If we want to improve the customer experience, we have to go through the customer experience.
As I mentioned last week, my wife and I are in the market for a car. As the shopping saga continues, an amazing thing is happening. If you’ve been in the industry for a long time, you tend to think you know everything. There’s nothing new and there are no new lessons to be learned. How wrong that thinking is.
If we want to improve the customer experience, we have to go through the customer experience. What happens when customers buy a car? What’s the greeting like? Is the salesperson truly helpful? Is the dealership clean? How are salespeople dressed? Is the F&I process as bad as we’re led to believe?
Having dealt with OEMs (Original Equipment Manufacturers) for over 25 years, I frankly can’t remember noticing when someone from a head office actually bought a car. They would put their requests in to the appropriate department and pick it up in the parking lot or at their local dealership. They didn’t experience what their customers experience, and I want to challenge them to change that. This applies not only to experiences with your own brand’s dealerships, but to competitors’ dealerships as well.
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I had a really cool experience at the Frankfurt Motor Show back in September. Coming back through the labyrinth of buildings late on the first media day, I looked up, and coming toward me was the unmistakable Dieter Zetsche, head of Mercedes-Benz. He had a small contingent with him. They weren’t heading toward the Mercedes-Benz display, but rather toward Alfa Romeo’s. He patiently waited in line to sit inside the new Giulia.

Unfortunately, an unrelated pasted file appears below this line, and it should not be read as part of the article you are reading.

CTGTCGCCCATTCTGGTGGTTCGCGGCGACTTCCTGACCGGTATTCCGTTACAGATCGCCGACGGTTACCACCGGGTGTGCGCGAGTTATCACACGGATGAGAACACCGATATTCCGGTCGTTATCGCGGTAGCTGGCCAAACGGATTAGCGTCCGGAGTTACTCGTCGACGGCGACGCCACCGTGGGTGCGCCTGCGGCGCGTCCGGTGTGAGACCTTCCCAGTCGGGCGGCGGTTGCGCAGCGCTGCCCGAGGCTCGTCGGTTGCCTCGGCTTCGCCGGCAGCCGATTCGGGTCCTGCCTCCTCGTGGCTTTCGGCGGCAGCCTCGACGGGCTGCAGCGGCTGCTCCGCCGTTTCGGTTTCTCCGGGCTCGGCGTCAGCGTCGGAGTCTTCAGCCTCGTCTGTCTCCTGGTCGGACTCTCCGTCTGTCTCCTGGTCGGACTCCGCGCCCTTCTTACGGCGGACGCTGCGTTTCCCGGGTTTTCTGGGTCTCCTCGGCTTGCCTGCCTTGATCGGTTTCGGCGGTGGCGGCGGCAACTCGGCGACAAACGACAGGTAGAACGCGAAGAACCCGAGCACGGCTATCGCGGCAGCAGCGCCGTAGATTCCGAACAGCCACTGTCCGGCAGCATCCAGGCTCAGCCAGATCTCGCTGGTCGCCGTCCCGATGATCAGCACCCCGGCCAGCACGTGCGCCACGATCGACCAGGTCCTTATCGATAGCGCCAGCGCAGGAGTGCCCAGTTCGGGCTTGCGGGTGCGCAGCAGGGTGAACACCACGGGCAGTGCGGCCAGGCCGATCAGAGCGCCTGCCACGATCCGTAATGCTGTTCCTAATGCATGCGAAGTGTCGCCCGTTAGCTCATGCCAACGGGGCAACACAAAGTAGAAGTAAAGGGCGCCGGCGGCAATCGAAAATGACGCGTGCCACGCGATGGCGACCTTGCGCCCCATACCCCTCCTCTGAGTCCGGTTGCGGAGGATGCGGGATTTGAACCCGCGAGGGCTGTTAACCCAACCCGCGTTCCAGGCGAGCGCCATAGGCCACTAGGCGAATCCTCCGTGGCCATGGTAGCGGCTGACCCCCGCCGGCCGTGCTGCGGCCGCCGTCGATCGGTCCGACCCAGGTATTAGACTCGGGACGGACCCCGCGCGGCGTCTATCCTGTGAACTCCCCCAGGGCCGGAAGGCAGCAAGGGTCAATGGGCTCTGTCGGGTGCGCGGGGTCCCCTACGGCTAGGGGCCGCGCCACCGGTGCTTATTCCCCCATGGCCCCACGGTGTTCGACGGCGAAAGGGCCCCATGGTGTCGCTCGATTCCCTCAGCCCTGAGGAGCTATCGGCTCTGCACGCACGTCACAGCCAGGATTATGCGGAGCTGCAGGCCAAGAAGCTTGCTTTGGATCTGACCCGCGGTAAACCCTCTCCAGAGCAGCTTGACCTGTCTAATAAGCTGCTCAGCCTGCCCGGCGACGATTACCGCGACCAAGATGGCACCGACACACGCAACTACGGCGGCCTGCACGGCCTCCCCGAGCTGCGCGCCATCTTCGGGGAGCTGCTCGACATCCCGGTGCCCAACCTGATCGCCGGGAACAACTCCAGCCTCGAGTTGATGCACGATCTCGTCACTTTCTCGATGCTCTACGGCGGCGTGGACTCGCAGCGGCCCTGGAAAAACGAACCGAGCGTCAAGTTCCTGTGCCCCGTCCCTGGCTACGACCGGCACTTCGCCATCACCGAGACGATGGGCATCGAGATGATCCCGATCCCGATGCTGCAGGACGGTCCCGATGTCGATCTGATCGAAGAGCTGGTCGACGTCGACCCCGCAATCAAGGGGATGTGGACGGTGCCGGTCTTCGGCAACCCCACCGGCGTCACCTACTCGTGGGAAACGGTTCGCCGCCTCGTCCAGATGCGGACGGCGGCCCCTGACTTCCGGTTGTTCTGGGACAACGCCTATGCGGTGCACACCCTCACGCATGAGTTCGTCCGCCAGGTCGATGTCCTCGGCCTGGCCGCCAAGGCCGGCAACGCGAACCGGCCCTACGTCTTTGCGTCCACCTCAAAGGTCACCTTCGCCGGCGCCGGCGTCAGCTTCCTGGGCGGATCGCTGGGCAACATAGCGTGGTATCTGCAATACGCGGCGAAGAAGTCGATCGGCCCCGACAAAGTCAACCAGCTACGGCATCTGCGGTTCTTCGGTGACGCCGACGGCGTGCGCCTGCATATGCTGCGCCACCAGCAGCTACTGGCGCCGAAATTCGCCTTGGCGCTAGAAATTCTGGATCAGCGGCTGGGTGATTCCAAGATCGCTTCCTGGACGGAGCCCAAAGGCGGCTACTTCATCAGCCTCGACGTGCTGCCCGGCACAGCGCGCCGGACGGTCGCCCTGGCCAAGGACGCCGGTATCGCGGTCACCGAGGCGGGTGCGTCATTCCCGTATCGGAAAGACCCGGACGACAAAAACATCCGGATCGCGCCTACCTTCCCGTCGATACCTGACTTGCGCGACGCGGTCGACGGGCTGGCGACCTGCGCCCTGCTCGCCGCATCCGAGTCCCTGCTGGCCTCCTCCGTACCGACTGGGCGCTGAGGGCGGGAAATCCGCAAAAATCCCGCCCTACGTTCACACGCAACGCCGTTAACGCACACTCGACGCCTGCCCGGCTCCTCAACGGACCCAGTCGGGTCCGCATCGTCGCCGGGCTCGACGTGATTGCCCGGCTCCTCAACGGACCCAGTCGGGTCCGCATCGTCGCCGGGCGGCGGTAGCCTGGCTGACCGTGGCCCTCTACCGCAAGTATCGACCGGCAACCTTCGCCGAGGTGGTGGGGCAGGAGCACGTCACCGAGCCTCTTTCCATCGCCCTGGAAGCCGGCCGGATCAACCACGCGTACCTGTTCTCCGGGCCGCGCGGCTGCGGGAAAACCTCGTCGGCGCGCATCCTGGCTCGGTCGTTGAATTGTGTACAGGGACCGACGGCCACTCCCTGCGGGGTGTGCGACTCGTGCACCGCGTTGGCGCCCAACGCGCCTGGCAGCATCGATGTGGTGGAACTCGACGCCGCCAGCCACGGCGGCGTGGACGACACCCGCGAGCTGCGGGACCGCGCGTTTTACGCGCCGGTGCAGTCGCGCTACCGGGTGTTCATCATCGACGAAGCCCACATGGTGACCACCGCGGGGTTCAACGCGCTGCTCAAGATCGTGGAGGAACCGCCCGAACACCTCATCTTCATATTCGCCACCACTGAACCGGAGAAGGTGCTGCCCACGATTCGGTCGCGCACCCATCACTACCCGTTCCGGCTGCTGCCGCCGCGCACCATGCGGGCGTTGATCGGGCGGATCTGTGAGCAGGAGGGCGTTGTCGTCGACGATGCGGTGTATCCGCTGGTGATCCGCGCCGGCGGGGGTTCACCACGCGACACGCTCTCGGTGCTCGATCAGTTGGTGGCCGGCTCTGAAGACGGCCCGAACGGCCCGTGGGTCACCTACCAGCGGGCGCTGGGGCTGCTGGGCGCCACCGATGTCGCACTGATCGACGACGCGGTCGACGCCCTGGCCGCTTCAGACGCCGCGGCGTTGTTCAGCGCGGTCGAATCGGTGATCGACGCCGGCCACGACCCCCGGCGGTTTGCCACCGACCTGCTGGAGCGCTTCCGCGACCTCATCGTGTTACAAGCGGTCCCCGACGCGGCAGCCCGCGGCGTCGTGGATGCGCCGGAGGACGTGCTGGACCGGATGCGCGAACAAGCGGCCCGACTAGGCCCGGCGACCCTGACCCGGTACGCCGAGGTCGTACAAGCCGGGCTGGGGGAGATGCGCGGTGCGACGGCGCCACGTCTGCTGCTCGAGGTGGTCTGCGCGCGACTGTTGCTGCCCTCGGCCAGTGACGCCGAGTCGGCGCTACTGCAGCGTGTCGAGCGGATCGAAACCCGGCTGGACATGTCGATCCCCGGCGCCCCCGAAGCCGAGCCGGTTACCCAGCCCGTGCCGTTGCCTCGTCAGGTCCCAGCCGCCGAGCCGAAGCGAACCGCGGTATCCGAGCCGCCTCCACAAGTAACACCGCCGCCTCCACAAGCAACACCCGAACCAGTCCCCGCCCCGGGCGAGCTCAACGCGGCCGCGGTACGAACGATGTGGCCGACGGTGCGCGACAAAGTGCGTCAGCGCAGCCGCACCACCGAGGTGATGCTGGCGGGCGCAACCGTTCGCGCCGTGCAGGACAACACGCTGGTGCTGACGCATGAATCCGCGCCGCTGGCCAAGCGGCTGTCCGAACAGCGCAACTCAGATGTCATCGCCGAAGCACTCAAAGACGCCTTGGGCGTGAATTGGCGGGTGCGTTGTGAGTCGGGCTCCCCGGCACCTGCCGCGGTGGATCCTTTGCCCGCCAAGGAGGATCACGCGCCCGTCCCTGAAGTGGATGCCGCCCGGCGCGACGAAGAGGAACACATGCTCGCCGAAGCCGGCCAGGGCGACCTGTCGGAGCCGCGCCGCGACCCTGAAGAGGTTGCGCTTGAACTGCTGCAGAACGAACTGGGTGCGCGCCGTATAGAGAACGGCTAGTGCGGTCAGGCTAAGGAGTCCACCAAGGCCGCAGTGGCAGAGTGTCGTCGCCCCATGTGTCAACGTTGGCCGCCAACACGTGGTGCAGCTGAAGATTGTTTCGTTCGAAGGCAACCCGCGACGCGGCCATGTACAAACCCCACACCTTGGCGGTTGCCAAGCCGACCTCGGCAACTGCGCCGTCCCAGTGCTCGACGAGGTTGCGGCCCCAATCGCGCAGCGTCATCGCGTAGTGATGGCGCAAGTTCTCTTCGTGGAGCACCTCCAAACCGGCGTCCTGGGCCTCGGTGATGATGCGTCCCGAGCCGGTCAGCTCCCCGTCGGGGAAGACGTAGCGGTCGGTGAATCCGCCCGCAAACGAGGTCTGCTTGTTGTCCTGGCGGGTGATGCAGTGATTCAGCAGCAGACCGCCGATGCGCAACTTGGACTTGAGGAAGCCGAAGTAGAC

Here’s the guy who heads up Daimler AG and Mercedes-Benz and signs the pay cheque of 2016 F1 Champion Lewis Hamilton and his teammate Nico Rosberg. If he takes the time to check out the competitor’s offering, shouldn’t we?
We do a pretty good job at reviewing the competitors’ product offering but looking at what they’re doing in terms of the customer experience at the dealership level is lacking. Let’s change that. Mystery shop them. Sign up for their online promotional material. Monitor the CX surveys they’re sending customers.
A colleague I worked with went so far as suggesting that manufacturers should lease a competitor’s product so they experience their brand in its entirety – showroom experience, marketing materials, CX surveys, and the vehicle servicing experience. Radical, perhaps, but a lease payment of maybe $350 to $700 a month could serve as a great source of competitive intelligence.
How can the automotive customer experience be improved unless the decision makers who can materially affect it are actually living it? Dieter Zetsche does it on the product side. It might be something to consider on the customer experience side.
Until next time.